Illustrated Circulars and other Junk Mail
By: Michael Heller

Mar 1 , 1999

Mike Heller, the speaker for March, gave a presentation on illustrated circular mail (which could have been retitled “Junk Mail of the 1800’s”). The talk began with a review of the postal laws in effect prior to 1845, with some examples of early circulars. As the change in postal rates in 1845 introduced lower rates for circular mail, this served to increase the number and variety of printed matter entering the mail stream. Mike showed many examples of illustrated circulars, many depicting buildings and associated street scenes. One of the nicer examples showed a beautiful engraving of the New York City post office, while another showed an entire page of buildings, including the Astor House and the American Hotel. Mike reviewed the various rate changes in respect to circular mail through the late 1800’s. Cal Hahn also brought a number of examples of early stampless circular mail, including one of the earliest printed notices.


Illustrated Circulars – by Michael Heller

While this talk was originally entitled “Illustrated Circulars”, I decided to rename it “Junk Mail of the 1800s”. I’m sure most of us throw out our junk mail as quickly as we receive it, and this type of mail was probably handled in a similar way, one hundred to a hundred and fifty years ago. Luckily for us collectors, a few people and businesses actually saved their junk mail, allowing us to enjoy today’s topic.

As many of your know, postage rates for regular mail prior to 1845 varied with a number of factors, including the distance that a letter was to travel, the weight of the letter and the number of sheets of paper enclosed in the letter. While newspapers, magazines and pamphlets enjoyed reduced rates, there was no special rate given for printed matter, such as advertisements and circulars distributed by businesses. With few exceptions, printed circulars were charged the same rates as applied to all regular mail.
We have a few examples here of pre-1845 circulars:

1. The first is a folded letter containing a “prices current” from Fitch Bros. in Marseilles, France. A “prices current” was a printed notice, published at frequent intervals by merchants, that informed their customers of the latest prices of commodities. This circular is dated August, 1826 and was mailed to Boston. It shows the prices of many different types of imported items, such as candles, cocoa, coffee, flour, silk sugar and whale oil. This cover was apparently carried outside of the mail stream until it arrived in Boston, where it was handled as a “drop” letter. Letters dropped in the mail at the post office, to be picked up by individuals who lived in that city, were charged only a penny. Such letters often show no rate markings and only a ‘PAID’ marking, as illustrated here.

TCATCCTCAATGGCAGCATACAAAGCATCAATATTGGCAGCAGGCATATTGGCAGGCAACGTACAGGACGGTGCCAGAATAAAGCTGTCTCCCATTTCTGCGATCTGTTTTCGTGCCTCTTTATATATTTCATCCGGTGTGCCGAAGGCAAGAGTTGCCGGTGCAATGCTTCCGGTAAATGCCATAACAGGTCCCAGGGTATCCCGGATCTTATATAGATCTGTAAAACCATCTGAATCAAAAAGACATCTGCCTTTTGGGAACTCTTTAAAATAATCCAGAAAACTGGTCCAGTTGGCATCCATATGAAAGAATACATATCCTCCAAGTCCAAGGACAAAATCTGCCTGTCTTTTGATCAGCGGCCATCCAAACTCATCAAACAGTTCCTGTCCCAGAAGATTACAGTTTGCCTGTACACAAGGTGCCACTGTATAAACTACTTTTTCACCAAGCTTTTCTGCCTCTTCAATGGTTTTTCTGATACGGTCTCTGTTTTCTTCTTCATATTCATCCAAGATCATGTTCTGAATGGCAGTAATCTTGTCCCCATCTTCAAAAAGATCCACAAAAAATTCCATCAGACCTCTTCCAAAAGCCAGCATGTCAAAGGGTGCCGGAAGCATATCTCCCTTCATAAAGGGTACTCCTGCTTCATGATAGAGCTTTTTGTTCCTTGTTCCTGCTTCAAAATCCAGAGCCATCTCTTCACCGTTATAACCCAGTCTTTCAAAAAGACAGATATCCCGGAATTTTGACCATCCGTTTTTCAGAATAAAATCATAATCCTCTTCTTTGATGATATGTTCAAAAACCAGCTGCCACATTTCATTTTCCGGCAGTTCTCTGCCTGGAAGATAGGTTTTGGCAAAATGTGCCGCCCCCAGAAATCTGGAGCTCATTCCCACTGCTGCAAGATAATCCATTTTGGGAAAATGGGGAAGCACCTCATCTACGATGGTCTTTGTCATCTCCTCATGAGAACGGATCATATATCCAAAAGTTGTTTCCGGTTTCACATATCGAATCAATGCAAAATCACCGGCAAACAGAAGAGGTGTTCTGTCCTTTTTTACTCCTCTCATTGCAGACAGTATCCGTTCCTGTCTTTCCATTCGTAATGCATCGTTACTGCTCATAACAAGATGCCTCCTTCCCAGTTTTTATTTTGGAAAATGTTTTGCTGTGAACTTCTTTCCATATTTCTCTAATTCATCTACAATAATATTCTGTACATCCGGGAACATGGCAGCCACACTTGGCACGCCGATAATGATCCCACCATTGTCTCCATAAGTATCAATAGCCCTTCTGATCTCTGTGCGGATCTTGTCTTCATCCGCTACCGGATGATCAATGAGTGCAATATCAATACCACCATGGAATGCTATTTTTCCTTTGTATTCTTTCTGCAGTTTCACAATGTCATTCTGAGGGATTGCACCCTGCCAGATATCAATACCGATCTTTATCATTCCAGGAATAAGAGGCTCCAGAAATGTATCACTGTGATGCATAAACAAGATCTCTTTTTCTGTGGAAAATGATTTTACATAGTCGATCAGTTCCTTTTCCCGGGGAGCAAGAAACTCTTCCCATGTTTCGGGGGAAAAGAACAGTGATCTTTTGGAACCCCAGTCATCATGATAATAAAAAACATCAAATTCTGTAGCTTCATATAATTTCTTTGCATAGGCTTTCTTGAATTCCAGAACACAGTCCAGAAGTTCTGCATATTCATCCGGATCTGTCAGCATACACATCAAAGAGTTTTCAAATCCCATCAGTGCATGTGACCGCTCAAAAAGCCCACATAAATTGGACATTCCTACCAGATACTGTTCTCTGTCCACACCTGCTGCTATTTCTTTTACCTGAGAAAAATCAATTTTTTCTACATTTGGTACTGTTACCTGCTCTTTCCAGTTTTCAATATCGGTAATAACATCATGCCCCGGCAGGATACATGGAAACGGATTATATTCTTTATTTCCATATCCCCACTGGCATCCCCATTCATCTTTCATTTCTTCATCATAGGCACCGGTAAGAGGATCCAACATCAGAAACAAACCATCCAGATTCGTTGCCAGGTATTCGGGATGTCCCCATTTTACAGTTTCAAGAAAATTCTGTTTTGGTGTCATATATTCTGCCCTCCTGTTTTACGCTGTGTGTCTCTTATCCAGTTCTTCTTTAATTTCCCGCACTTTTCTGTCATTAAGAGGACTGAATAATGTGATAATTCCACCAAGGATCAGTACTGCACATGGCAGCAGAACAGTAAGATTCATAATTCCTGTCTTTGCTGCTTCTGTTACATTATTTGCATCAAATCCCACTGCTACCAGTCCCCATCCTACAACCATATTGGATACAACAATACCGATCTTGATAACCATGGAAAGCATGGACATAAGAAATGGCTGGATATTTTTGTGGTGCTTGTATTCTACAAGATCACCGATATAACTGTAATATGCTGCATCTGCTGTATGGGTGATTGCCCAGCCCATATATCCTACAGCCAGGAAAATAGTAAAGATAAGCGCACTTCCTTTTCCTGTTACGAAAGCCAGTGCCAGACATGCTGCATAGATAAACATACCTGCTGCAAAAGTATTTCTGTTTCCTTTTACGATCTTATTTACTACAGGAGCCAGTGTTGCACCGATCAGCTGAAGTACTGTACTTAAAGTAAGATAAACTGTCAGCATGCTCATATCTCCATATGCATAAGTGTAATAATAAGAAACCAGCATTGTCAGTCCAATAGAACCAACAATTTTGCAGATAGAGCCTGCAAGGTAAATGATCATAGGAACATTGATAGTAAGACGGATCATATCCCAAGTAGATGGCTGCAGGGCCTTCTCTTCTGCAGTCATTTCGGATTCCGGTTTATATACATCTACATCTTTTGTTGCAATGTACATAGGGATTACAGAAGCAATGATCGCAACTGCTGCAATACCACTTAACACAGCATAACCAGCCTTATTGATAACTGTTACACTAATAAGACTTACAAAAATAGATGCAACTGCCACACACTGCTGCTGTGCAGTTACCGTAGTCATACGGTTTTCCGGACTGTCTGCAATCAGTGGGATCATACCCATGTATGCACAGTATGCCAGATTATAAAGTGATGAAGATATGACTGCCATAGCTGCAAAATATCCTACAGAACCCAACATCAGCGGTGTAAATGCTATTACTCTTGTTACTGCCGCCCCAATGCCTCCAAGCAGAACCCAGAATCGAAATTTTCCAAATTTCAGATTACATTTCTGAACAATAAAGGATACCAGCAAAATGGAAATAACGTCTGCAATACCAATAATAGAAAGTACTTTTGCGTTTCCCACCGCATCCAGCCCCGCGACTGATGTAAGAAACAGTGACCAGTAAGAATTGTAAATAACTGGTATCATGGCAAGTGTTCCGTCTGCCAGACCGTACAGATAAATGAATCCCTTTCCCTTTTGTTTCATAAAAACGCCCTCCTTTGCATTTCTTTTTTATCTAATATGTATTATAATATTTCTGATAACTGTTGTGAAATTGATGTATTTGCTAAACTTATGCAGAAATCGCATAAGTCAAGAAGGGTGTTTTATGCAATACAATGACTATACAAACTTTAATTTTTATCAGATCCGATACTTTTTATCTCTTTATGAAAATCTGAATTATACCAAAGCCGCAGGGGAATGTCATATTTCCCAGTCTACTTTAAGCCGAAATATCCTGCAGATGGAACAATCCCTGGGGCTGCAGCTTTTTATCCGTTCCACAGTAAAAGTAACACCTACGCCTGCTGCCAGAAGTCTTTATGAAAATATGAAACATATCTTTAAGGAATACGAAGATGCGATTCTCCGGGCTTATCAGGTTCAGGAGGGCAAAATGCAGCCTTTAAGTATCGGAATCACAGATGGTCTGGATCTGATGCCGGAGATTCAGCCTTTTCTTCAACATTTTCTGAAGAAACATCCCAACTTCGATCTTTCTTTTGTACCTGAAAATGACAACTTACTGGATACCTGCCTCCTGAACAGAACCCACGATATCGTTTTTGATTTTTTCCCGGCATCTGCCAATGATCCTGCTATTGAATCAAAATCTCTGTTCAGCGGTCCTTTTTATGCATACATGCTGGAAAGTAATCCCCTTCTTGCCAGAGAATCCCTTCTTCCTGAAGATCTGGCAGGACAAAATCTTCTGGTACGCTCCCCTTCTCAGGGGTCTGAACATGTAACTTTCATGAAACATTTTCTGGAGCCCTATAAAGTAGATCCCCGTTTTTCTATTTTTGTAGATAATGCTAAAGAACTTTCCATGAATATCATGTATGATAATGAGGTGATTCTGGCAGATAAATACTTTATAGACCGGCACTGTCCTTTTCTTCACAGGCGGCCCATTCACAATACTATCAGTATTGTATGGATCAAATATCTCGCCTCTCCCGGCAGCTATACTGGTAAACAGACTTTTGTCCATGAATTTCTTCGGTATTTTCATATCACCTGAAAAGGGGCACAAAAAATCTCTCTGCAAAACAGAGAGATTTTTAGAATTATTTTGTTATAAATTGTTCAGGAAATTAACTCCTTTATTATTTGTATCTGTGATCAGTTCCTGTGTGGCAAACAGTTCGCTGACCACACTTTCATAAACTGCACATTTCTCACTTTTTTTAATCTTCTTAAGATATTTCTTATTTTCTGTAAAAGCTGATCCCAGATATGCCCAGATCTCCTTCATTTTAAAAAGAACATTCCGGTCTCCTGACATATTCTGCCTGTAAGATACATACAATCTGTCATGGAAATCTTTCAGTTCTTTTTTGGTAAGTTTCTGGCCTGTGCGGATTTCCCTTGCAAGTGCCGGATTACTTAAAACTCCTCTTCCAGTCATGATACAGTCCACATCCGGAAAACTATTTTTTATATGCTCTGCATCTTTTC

2. The next circular was sent from Washington, D.C. to New York in 1842, rated 18 3/4 cents for a distance of 150 to 400 miles. It Advertises “Gardiner’s

March1999page1Improved Cotton and Hay Press” and illustrates the cotton press in great detail. Note the picture of the slave standing next to the press. Illustrations of slaves are relatively scarce. With the act of March 3, 1845, postal rates were drastically changed. Effective July 1, 1845, the cost to mail a single letter dropped to five cents for distances up to 300 miles and 10 cents for distances in excess of 300 miles.

The development of lithography made it possible for business to print up large quantities of advertising circulars at relatively low costs. With the growth of American industry and need to advertise their wares, the business community pressed for lower postal rates for printed matter.

In response to these needs, the new postal law provided for a special rate for printed or lithographed circulars, handbills or other advertising material. The rate was 2 cents for each sheet, regardless of distance. As with regular mail, it could be sent prepaid or collect. To qualify for this lower rate, circulars generally had to be sent unsealed and could not contain any additional writing. If there was any writing on the circular, it was treated as ordinary mail.

3.  The first example of this rate is a circular containing an advertisement for a newly patented carriage wheel. It was sent from New York City to Norwich, Mass. in February, 1846, and is postmarked with a large New York 2 cents CDS.

4.  The following circular was sent from Schenectady, NY to New Haven, CT in July, 1846. It was rated 2 cents in                   manusMarch1999page3cript. It was an invitation to attend a literary anniversary at Union College. The circular includes a beautiful engraving of the Union College campus at the top, showing the various buildings and grounds. This illustration was engraved by Rawdon, Wright, Hatch & Smillie, who engraved our first postage stamps just a short while later. Union College is one of the oldest colleges in the country, founded at Schenectady in 1795. It’s now part of Union University.



5. This circular was sent from New York City to Richmond, VA in January, 1847. It was prepaid and postmarked with the large NY CDS with the integral 2 cent rate. It’s December2000page1one of my favorite circulars, with a beautiful engraving of the downtown NYC post office. It also shows the offices of Chesebrough Stearns & Co., importers of silk goods, located on Nassau St.